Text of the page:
This article studies the potential measurement errors when coding occupational data. The quality of occupational data is important but often neglected. We recoded open-ended questions on occupation for last and current job in the Dutch SHARE data, using the CASCOT ex-post coding software. The disagreement rate, defined as the percentage of observations coded differently in SHARE and CASCOT, is high even when compared at ISCO 1-digit level (33.7% for last job and 40% for current job). This finding is striking, considering our conservative approach to exclude vague and incomplete answers. The level of miscoding should thus be considered as a lower bound of the “true” miscoding. This highlights the complexity of occupational coding and suggests that measurement error due to miscoding should be taken into account when making statistical analysis or writing econometric models. We tested whether the measurement error is random or correlated to individual or job-related characteristics, and we found that the measurement error is indeed more evident in ISCO-88 groups 1 and 3 and is more pronounced for higher educated individuals and males. These groups may be sorted in occupations that are intrinsically more difficult to be classified, or education and gender may affect the way people describe their jobs.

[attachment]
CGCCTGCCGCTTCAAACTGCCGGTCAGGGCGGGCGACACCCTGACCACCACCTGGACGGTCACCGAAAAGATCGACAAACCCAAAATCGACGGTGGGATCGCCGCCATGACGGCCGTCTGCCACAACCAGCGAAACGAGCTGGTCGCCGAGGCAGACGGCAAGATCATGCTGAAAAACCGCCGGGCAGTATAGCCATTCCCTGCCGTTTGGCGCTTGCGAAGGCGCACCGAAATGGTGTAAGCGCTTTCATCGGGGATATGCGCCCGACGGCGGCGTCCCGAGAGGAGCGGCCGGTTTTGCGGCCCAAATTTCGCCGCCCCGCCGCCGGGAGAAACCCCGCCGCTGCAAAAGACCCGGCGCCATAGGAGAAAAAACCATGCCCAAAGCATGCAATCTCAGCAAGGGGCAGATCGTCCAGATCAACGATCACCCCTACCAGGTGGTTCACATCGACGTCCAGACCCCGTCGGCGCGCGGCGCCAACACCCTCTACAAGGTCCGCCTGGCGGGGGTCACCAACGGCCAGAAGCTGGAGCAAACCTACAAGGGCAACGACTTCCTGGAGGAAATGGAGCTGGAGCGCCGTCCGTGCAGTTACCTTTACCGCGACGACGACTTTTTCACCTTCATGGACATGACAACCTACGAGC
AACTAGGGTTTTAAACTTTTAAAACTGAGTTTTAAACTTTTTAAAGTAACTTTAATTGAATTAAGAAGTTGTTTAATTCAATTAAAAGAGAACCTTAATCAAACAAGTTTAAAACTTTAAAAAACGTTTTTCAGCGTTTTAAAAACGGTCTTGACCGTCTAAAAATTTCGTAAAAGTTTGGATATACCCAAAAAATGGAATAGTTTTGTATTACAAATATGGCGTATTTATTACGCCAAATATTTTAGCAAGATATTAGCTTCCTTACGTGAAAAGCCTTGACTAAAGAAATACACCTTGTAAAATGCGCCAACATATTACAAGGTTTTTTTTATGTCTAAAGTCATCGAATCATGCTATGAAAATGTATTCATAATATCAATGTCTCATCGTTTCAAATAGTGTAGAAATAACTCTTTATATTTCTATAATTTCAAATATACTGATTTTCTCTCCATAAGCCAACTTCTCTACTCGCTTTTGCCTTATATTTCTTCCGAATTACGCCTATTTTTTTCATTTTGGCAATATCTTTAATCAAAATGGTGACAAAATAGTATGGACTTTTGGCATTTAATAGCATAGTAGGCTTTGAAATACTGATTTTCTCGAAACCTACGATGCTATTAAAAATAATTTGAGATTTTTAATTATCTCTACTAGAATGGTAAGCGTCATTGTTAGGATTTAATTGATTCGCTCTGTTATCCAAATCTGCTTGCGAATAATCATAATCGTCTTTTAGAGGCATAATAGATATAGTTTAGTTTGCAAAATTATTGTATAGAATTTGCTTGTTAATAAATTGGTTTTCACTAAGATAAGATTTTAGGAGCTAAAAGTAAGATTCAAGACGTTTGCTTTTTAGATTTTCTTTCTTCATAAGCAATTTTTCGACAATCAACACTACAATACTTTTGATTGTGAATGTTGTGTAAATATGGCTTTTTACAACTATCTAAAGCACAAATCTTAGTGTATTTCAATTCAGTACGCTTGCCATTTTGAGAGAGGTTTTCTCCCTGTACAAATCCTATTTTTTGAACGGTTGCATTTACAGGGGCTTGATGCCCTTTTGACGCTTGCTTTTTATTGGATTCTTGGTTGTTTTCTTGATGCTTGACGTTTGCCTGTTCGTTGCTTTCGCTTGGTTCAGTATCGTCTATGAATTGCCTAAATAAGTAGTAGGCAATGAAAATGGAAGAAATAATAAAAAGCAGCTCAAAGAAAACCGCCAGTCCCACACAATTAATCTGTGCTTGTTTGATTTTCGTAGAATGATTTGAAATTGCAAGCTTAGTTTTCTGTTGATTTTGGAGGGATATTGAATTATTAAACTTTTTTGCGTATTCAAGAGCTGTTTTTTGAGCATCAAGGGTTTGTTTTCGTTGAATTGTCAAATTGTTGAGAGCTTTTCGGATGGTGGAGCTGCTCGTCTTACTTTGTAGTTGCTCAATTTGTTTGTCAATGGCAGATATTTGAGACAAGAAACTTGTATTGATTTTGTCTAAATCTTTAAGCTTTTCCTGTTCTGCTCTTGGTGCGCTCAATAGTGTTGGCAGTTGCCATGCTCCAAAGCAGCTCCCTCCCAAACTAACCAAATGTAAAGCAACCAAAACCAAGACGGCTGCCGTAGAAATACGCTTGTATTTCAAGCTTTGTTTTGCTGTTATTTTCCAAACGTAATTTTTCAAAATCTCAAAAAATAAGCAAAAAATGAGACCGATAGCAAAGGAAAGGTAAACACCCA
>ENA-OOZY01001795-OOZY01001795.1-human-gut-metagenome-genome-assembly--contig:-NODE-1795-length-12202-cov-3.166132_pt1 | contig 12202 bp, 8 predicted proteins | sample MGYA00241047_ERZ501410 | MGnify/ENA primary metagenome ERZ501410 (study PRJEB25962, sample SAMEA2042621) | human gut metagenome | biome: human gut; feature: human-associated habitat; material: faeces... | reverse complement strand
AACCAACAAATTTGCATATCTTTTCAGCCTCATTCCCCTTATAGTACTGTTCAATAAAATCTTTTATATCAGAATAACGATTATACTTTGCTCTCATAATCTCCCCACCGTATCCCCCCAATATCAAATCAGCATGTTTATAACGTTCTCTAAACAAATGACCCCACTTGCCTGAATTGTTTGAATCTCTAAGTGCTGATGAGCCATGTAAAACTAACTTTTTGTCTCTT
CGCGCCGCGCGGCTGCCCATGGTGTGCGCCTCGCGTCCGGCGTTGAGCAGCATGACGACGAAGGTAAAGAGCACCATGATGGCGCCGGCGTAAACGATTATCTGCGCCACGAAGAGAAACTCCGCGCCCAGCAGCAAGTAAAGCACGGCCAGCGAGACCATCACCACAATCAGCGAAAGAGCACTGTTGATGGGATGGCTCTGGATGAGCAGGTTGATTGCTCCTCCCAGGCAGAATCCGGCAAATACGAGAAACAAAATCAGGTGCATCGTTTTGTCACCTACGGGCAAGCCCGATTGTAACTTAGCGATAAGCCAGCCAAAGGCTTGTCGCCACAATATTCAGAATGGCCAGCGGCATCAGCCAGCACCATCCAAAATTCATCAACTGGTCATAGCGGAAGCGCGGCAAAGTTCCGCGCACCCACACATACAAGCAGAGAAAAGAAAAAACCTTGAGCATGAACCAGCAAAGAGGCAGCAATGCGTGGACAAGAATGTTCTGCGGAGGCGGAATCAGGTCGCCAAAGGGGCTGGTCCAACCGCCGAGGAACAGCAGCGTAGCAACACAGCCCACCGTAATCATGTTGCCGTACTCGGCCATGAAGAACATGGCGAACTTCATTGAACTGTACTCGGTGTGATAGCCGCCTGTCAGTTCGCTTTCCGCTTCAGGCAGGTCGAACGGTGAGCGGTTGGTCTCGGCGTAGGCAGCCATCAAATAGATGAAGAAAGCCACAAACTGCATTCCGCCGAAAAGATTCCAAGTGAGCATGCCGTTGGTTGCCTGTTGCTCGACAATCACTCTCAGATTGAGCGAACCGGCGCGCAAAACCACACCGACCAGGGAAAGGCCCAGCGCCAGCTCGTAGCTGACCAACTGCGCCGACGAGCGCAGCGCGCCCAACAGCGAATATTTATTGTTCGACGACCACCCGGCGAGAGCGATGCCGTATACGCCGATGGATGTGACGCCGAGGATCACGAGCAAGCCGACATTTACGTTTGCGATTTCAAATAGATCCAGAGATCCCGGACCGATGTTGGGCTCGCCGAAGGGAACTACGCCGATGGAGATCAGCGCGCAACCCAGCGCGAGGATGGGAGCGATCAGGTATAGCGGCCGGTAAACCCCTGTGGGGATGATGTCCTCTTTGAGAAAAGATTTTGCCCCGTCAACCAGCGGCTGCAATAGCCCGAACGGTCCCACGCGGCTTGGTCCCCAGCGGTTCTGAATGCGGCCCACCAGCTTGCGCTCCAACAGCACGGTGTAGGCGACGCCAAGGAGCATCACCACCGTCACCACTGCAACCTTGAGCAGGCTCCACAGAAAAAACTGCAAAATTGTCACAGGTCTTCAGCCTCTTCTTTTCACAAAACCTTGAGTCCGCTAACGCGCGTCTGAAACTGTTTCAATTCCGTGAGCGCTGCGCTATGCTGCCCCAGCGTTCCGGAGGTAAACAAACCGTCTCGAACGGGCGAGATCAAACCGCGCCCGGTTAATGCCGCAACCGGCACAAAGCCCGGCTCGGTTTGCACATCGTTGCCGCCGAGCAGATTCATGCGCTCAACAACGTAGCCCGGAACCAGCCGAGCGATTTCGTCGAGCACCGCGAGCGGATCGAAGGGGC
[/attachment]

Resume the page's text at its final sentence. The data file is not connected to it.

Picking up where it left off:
|Titolo:||Measurement error in occupational coding: an analysis on SHARE data|
|Data di pubblicazione:||2014|
|Appare nelle tipologie:||7.01 Working paper|
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|WP_DSE_belloni_brugiavini_meschi_tijdens_24_14.pdf||N/A||Accesso libero (no vincoli)||Open Access Visualizza/Apri|